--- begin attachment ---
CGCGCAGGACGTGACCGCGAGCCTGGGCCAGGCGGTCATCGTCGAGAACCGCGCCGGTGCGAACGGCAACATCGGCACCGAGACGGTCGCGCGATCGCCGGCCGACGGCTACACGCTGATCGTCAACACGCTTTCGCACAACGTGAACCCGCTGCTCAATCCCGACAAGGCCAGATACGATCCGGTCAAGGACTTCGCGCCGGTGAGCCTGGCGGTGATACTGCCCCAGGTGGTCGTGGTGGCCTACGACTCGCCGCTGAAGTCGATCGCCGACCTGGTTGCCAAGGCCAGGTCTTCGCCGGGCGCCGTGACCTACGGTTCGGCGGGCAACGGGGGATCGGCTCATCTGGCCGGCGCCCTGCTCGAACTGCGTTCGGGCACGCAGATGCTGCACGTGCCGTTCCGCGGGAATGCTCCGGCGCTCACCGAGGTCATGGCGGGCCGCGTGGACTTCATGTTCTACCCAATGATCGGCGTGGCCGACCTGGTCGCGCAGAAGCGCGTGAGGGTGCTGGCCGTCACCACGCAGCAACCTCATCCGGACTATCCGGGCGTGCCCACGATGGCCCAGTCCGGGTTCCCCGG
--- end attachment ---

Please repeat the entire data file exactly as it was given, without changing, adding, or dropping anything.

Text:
CGCGCAGGACGTGACCGCGAGCCTGGGCCAGGCGGTCATCGTCGAGAACCGCGCCGGTGCGAACGGCAACATCGGCACCGAGACGGTCGCGCGATCGCCGGCCGACGGCTACACGCTGATCGTCAACACGCTTTCGCACAACGTGAACCCGCTGCTCAATCCCGACAAGGCCAGATACGATCCGGTCAAGGACTTCGCGCCGGTGAGCCTGGCGGTGATACTGCCCCAGGTGGTCGTGGTGGCCTACGACTCGCCGCTGAAGTCGATCGCCGACCTGGTTGCCAAGGCCAGGTCTTCGCCGGGCGCCGTGACCTACGGTTCGGCGGGCAACGGGGGATCGGCTCATCTGGCCGGCGCCCTGCTCGAACTGCGTTCGGGCACGCAGATGCTGCACGTGCCGTTCCGCGGGAATGCTCCGGCGCTCACCGAGGTCATGGCGGGCCGCGTGGACTTCATGTTCTACCCAATGATCGGCGTGGCCGACCTGGTCGCGCAGAAGCGCGTGAGGGTGCTGGCCGTCACCACGCAGCAACCTCATCCGGACTATCCGGGCGTGCCCACGATGGCCCAGTCCGGGTTCCCCGG